Public art piece for Atlas Architects and the C-9 development depicting 10,000 Years of Labor in Utah. Co-designed by Christian England and fabricated by Creative Services Bureau.
Atlas Architects approached me and my company CSB about creating a large art piece for the side of their new commercial development in Salt Lake City. All of us being big Lefties, after several discussions we hit on the theme of 10,000 years of labor in Utah. With my friend and collaborator Christian England I set out to develop a timeline and a narrative.
From the first human habitation 10,000 years ago to the modern age, we selected many of the notable moments, good and bad in the long human effort to build Utah's society. We used the bar grate background to represent a time line, bloodlines and even the active geology of the state. On top of that we added a steel plate layer of representational images. And with the plate we added assemblage boxes collecting the tools of the trade of the depicted characters.
At the top left are the first Europeans to traverse the state in the form of Spanish explorers with their muskets and swords. In the center the solitary trapper with his traps and gun.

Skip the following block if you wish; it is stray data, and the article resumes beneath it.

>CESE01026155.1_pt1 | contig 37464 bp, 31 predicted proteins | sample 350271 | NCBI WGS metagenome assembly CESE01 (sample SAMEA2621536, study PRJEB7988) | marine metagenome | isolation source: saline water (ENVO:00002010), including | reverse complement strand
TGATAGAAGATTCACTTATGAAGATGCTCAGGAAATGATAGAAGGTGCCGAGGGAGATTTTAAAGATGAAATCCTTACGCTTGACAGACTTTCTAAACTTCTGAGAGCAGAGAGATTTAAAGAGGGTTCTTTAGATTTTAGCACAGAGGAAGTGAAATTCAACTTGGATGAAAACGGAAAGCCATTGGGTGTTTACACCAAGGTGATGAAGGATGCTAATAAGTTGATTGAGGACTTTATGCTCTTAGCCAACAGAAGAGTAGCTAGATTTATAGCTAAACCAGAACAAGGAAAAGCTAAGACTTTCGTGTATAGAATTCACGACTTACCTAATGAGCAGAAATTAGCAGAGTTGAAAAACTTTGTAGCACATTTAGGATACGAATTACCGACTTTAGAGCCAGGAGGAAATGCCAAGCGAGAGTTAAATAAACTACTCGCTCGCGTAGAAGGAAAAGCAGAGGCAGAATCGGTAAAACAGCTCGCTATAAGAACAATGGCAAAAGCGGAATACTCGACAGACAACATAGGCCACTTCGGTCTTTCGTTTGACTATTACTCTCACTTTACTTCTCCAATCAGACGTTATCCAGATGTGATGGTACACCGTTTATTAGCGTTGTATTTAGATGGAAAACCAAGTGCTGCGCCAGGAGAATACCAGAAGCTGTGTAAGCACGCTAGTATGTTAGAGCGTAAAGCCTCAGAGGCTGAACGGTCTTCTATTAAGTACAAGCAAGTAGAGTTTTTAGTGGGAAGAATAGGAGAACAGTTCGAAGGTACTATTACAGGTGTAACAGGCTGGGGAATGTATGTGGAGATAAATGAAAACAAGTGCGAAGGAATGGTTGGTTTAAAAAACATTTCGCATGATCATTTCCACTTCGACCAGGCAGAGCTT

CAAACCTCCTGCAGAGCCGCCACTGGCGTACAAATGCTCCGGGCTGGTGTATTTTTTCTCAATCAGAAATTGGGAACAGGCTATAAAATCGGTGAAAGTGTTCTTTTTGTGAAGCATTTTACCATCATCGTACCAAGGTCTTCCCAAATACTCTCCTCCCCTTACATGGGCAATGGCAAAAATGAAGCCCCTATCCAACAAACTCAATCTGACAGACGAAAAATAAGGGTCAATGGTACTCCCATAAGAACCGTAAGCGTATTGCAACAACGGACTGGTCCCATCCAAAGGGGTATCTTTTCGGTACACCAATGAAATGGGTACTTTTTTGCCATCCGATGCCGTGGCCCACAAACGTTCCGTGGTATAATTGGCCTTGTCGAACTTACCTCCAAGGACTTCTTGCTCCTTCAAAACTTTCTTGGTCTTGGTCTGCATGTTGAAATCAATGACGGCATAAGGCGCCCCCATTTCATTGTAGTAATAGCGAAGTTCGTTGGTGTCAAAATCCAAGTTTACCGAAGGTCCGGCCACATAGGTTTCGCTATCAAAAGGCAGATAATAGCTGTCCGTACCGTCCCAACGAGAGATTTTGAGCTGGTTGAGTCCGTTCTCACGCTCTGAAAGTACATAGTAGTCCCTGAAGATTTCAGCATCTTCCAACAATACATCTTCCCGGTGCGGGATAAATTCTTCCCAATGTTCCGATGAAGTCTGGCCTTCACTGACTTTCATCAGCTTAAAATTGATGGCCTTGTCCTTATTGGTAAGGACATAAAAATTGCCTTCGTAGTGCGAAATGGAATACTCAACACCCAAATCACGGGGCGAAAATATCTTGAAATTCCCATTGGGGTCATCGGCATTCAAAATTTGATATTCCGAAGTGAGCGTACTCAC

Images begin to cluster together as history became noisier and more cluttered with the arrival of the Mormon settlers, the railroad and the industrialization and extraction of the late 19th and early 20th centuries.
Utah's unknown first inhabitants left behind a campsite at Danger Cave at least 11,000 years ago. Christian England represented them as ghostly figures seen through the haze of time like people seen through the distorting heat waves of the hard desert plane.
The box for industrialization and extraction looms over the figure of a miner and labor activist Mother Jones who joined striking miners in Price and Helper. To the right the order and repetition of the World War II box represents the massive mobilization of labor and materials of that period.
Labor organizer Joe Hill's portrait is accompanied by a box with the five rifles used in his execution by the State of Utah in 1915. The heart represents the paper target the state pined to his shirt for the firing squad.
I am very grateful to Atlas Architects, the RDA, and my amazing crew at Creative Services Bureau who fabricated and installed this custom art piece.